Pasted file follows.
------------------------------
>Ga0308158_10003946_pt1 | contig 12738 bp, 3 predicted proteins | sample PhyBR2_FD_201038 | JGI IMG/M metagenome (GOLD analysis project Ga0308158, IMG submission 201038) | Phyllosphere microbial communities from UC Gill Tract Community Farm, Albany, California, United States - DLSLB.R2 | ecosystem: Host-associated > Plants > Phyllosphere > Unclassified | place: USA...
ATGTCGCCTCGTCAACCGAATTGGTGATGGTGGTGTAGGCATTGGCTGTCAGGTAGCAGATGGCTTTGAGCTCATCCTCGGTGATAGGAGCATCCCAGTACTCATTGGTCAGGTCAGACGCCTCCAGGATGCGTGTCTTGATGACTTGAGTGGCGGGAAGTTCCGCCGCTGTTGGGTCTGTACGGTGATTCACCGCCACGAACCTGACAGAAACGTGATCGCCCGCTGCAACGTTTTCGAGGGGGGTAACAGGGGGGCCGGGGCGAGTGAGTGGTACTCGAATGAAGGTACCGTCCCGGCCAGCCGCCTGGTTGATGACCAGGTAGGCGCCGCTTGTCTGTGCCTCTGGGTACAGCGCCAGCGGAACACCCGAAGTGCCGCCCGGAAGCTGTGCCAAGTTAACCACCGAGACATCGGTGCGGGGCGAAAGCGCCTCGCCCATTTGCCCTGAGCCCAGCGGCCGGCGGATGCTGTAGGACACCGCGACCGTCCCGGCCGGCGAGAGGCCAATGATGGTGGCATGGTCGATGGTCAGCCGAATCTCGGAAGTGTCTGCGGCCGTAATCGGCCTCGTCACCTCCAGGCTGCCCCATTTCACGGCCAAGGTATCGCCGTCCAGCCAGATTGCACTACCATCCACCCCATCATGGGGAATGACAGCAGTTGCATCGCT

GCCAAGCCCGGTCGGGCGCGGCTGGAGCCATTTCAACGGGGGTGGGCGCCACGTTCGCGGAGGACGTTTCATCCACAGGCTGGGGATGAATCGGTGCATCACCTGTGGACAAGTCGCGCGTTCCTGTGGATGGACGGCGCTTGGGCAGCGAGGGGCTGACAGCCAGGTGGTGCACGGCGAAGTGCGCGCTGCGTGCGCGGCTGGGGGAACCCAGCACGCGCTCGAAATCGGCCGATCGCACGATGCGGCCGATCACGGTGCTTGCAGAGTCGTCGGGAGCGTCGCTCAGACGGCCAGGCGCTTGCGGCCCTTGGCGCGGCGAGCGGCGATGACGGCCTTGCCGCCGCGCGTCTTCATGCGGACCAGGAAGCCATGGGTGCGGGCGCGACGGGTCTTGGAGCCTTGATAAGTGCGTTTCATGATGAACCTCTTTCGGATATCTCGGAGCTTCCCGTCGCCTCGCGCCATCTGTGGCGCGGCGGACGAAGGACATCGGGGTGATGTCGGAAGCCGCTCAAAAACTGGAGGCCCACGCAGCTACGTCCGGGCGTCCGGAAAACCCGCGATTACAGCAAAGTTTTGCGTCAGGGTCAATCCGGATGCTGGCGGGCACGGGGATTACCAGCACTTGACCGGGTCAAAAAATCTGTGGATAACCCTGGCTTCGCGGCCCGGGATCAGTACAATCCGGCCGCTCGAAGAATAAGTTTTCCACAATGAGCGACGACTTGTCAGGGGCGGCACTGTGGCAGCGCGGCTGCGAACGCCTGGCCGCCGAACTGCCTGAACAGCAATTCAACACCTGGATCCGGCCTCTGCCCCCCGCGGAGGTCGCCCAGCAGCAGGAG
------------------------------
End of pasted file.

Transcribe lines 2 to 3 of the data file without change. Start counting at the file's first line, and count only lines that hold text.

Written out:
ATGTCGCCTCGTCAACCGAATTGGTGATGGTGGTGTAGGCATTGGCTGTCAGGTAGCAGATGGCTTTGAGCTCATCCTCGGTGATAGGAGCATCCCAGTACTCATTGGTCAGGTCAGACGCCTCCAGGATGCGTGTCTTGATGACTTGAGTGGCGGGAAGTTCCGCCGCTGTTGGGTCTGTACGGTGATTCACCGCCACGAACCTGACAGAAACGTGATCGCCCGCTGCAACGTTTTCGAGGGGGGTAACAGGGGGGCCGGGGCGAGTGAGTGGTACTCGAATGAAGGTACCGTCCCGGCCAGCCGCCTGGTTGATGACCAGGTAGGCGCCGCTTGTCTGTGCCTCTGGGTACAGCGCCAGCGGAACACCCGAAGTGCCGCCCGGAAGCTGTGCCAAGTTAACCACCGAGACATCGGTGCGGGGCGAAAGCGCCTCGCCCATTTGCCCTGAGCCCAGCGGCCGGCGGATGCTGTAGGACACCGCGACCGTCCCGGCCGGCGAGAGGCCAATGATGGTGGCATGGTCGATGGTCAGCCGAATCTCGGAAGTGTCTGCGGCCGTAATCGGCCTCGTCACCTCCAGGCTGCCCCATTTCACGGCCAAGGTATCGCCGTCCAGCCAGATTGCACTACCATCCACCCCATCATGGGGAATGACAGCAGTTGCATCGCT

GCCAAGCCCGGTCGGGCGCGGCTGGAGCCATTTCAACGGGGGTGGGCGCCACGTTCGCGGAGGACGTTTCATCCACAGGCTGGGGATGAATCGGTGCATCACCTGTGGACAAGTCGCGCGTTCCTGTGGATGGACGGCGCTTGGGCAGCGAGGGGCTGACAGCCAGGTGGTGCACGGCGAAGTGCGCGCTGCGTGCGCGGCTGGGGGAACCCAGCACGCGCTCGAAATCGGCCGATCGCACGATGCGGCCGATCACGGTGCTTGCAGAGTCGTCGGGAGCGTCGCTCAGACGGCCAGGCGCTTGCGGCCCTTGGCGCGGCGAGCGGCGATGACGGCCTTGCCGCCGCGCGTCTTCATGCGGACCAGGAAGCCATGGGTGCGGGCGCGACGGGTCTTGGAGCCTTGATAAGTGCGTTTCATGATGAACCTCTTTCGGATATCTCGGAGCTTCCCGTCGCCTCGCGCCATCTGTGGCGCGGCGGACGAAGGACATCGGGGTGATGTCGGAAGCCGCTCAAAAACTGGAGGCCCACGCAGCTACGTCCGGGCGTCCGGAAAACCCGCGATTACAGCAAAGTTTTGCGTCAGGGTCAATCCGGATGCTGGCGGGCACGGGGATTACCAGCACTTGACCGGGTCAAAAAATCTGTGGATAACCCTGGCTTCGCGGCCCGGGATCAGTACAATCCGGCCGCTCGAAGAATAAGTTTTCCACAATGAGCGACGACTTGTCAGGGGCGGCACTGTGGCAGCGCGGCTGCGAACGCCTGGCCGCCGAACTGCCTGAACAGCAATTCAACACCTGGATCCGGCCTCTGCCCCCCGCGGAGGTCGCCCAGCAGCAGGAG